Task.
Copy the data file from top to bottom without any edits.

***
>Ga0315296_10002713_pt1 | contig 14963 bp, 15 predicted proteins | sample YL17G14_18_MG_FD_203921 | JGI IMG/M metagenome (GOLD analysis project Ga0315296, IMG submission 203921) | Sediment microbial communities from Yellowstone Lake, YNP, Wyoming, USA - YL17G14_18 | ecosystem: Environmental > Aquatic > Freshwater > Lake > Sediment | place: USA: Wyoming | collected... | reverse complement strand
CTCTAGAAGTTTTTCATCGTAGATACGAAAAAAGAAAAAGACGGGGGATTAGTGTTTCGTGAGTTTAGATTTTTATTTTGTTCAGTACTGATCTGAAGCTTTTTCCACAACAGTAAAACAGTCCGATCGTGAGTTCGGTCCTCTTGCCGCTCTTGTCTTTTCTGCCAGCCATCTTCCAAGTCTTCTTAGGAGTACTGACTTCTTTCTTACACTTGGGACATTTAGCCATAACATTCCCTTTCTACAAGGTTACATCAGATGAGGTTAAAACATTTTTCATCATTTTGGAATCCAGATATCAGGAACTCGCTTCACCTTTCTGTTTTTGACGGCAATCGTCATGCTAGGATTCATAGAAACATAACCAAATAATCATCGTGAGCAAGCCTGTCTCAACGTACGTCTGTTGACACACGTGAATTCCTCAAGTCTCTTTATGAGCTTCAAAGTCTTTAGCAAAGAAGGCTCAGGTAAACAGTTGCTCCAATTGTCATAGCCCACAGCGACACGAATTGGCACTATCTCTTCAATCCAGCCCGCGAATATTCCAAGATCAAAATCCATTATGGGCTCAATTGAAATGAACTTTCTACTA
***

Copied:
>Ga0315296_10002713_pt1 | contig 14963 bp, 15 predicted proteins | sample YL17G14_18_MG_FD_203921 | JGI IMG/M metagenome (GOLD analysis project Ga0315296, IMG submission 203921) | Sediment microbial communities from Yellowstone Lake, YNP, Wyoming, USA - YL17G14_18 | ecosystem: Environmental > Aquatic > Freshwater > Lake > Sediment | place: USA: Wyoming | collected... | reverse complement strand
CTCTAGAAGTTTTTCATCGTAGATACGAAAAAAGAAAAAGACGGGGGATTAGTGTTTCGTGAGTTTAGATTTTTATTTTGTTCAGTACTGATCTGAAGCTTTTTCCACAACAGTAAAACAGTCCGATCGTGAGTTCGGTCCTCTTGCCGCTCTTGTCTTTTCTGCCAGCCATCTTCCAAGTCTTCTTAGGAGTACTGACTTCTTTCTTACACTTGGGACATTTAGCCATAACATTCCCTTTCTACAAGGTTACATCAGATGAGGTTAAAACATTTTTCATCATTTTGGAATCCAGATATCAGGAACTCGCTTCACCTTTCTGTTTTTGACGGCAATCGTCATGCTAGGATTCATAGAAACATAACCAAATAATCATCGTGAGCAAGCCTGTCTCAACGTACGTCTGTTGACACACGTGAATTCCTCAAGTCTCTTTATGAGCTTCAAAGTCTTTAGCAAAGAAGGCTCAGGTAAACAGTTGCTCCAATTGTCATAGCCCACAGCGACACGAATTGGCACTATCTCTTCAATCCAGCCCGCGAATATTCCAAGATCAAAATCCATTATGGGCTCAATTGAAATGAACTTTCTACTA